After a quick break we're back for Ignite ETech.
If you had 5 minutes on stage what would you say? What if you only got 20 slides and they rotated automatically after 15 seconds?
Brady is back and introducing Ignite. We've got nine speakers, and at least one t-shirt that's going to be fired from a cannon. Ignite talks are 20 slides for 15 seconds a slide for a five minute.
The first speaker is Jane McGonigal who is speaking about Free Space, a new forecasting game to be played this week at ETech.
The year is 2019. Personal satellites are cheap and accessible at $100. What would you use yours for?
Next up is Tom Gomez, deputy editor of wired, who is talking about a writing his book, the Decision Tree. Medicine as an algorithm...
Next up is Molly Steenson, who is talking about the history of pneumatic tubes for sending messages and packages in the 19th century. Interesting, Ted Stevens was right, just 100 years late.
The next speaker Niall Kennedy is talking about measuring cloud efficiency.
A change of pace, Rose White talking about knitting, and knitting as graffiti...
It's not your grandmother's knitting!
Knitting was once proprietary, reserved for the nobility, and was reverse engineered and made available to everyone.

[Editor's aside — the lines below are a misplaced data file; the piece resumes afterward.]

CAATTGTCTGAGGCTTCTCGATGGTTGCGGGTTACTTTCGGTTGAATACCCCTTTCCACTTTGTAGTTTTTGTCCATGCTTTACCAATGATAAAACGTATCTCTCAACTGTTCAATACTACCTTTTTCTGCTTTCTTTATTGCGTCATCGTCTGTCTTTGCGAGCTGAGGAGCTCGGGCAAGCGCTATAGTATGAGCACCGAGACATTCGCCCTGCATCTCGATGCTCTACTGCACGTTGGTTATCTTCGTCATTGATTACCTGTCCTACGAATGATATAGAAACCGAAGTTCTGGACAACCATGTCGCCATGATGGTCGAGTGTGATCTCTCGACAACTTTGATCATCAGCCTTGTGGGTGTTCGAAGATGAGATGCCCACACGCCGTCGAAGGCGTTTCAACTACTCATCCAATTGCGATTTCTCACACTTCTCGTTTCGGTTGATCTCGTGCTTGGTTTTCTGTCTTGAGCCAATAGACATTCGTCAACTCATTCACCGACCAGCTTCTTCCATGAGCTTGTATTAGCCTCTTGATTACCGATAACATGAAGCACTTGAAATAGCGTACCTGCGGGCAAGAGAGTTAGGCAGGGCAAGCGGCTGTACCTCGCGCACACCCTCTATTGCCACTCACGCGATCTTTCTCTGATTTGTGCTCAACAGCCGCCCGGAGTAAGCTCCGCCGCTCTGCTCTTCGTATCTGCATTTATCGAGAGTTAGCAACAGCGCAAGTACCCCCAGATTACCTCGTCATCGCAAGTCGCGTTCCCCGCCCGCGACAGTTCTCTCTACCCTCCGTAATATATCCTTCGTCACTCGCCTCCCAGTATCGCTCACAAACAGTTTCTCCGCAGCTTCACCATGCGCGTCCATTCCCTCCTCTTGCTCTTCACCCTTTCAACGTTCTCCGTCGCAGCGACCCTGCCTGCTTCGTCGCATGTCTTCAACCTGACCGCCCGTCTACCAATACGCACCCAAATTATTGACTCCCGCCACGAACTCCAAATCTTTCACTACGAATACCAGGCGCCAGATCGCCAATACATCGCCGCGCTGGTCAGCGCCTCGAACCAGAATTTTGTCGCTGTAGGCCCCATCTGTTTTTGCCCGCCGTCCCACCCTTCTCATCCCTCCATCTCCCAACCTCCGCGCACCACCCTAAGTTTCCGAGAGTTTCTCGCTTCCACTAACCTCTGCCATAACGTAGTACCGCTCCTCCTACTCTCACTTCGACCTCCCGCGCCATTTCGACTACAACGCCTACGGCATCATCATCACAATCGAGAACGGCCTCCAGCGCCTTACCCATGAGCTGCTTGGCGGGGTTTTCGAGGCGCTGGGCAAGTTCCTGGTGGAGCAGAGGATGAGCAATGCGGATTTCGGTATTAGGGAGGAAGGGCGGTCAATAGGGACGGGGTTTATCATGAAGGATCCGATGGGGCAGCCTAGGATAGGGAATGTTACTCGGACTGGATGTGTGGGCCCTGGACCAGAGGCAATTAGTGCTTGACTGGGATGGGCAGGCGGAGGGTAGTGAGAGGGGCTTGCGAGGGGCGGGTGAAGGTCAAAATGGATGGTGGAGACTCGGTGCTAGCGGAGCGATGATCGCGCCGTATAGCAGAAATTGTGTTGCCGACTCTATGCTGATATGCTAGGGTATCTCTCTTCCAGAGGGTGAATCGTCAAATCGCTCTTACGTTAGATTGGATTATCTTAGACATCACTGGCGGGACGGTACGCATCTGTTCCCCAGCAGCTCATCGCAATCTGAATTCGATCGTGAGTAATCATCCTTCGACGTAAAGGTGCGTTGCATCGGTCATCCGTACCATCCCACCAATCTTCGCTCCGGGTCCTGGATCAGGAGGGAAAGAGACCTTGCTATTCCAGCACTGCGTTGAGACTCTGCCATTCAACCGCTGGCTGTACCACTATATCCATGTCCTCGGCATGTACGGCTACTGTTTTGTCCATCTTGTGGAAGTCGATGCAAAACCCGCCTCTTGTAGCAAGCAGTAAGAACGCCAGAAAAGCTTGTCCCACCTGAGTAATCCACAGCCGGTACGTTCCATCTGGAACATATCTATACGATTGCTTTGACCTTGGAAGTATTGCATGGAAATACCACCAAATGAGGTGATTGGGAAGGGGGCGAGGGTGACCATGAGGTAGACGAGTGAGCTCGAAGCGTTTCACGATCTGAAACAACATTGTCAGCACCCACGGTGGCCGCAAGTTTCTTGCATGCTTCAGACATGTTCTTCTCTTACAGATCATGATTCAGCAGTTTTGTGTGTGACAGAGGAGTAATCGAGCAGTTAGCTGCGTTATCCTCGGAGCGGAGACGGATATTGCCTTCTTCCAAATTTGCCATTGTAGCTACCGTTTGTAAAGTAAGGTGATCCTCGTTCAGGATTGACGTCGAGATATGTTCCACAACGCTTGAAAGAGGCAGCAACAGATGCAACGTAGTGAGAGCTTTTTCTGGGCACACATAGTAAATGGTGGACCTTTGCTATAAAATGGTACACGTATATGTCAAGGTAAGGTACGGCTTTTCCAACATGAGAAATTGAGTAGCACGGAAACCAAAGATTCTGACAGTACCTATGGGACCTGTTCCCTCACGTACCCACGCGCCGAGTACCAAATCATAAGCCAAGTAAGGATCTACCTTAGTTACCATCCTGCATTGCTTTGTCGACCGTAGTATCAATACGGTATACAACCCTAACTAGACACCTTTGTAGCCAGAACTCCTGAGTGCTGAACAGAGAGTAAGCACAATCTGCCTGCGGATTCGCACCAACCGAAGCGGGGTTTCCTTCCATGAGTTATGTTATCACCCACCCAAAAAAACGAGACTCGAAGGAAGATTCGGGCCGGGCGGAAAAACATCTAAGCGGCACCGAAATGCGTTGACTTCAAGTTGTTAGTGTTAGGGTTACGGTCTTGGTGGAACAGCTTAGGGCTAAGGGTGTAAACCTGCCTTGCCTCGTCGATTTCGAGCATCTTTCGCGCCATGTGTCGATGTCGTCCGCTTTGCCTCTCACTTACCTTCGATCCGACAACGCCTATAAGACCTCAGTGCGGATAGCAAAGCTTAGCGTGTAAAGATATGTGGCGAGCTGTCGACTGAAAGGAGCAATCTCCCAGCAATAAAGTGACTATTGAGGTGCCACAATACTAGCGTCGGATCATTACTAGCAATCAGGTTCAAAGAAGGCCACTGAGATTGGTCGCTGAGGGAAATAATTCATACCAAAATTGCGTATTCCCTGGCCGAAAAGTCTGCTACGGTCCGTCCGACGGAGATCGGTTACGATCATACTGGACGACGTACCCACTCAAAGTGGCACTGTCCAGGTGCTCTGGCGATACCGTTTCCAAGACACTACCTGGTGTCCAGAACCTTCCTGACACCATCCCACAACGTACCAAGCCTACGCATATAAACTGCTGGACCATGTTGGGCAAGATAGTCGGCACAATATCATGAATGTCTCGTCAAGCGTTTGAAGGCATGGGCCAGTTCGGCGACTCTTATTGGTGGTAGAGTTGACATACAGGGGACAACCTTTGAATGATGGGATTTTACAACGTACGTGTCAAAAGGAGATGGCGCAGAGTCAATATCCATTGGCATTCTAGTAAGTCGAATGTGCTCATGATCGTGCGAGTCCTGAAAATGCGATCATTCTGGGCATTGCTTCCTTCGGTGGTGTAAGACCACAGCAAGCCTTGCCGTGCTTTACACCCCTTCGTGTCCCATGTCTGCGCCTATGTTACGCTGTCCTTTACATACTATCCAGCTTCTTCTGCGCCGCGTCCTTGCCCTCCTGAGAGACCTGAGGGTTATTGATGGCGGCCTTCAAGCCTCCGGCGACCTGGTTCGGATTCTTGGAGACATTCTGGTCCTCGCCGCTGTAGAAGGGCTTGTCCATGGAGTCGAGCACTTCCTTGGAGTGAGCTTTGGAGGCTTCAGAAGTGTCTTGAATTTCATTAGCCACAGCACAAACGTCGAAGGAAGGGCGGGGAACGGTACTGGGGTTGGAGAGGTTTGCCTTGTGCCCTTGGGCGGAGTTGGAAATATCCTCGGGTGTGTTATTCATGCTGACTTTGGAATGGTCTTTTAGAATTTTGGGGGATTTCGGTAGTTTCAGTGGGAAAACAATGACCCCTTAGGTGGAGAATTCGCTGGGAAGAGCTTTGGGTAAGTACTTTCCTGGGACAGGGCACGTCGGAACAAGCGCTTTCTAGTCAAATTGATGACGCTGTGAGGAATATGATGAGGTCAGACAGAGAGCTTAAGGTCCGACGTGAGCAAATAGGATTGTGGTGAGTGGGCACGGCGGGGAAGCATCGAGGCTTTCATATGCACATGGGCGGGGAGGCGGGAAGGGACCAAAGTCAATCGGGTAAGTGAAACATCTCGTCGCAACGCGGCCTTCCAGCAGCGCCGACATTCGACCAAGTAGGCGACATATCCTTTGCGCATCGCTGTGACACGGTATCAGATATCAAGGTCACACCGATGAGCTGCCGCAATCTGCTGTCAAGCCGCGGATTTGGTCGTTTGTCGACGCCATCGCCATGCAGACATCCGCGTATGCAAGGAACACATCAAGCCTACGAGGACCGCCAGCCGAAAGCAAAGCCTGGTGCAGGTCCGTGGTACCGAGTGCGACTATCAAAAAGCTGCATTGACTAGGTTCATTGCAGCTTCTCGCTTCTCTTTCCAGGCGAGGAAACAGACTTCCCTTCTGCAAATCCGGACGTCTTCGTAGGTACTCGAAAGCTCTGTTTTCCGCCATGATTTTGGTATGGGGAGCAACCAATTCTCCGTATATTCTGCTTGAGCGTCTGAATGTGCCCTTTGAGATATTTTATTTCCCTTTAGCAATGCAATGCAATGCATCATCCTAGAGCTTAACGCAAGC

An Arduino interlude by Tom Igoe and what's going on with the Arduino today. Most of what has been going on has been incremental improvements. There are not enough pins, memory, or serial ports.
The new Arduino MEGA
He's announcing the release of the Arduino MEGA, with a lot more capability. It should be available sometime next week.
Our next speaker is Tariq Korula, talking about the Ybike - the solar powered, Flickr uploading, geo-tagging photo bike. That's 20 bikes, 11 cites, 5 continents, 63,718+ photos. Search for the ybike tag on Flickr. Ghosts in the machine, or a million monkeys?
Our penultimate speaker is Brad Templeton from the EFF, talking on evil. We started with time sharing, moved to personal computers, and now we're back to time sharing. Your data is our of your hands, again. Ease of use can be a bug, if you make it easy to do, people will do it more.
Our final speaker of the evening was Bill Gurstelle who talked about the art of living dangerously. It's not a good thing to blow up things, but you should live dangerously...
Bill Gurstelle and his t-shirt cannon
...and we're done!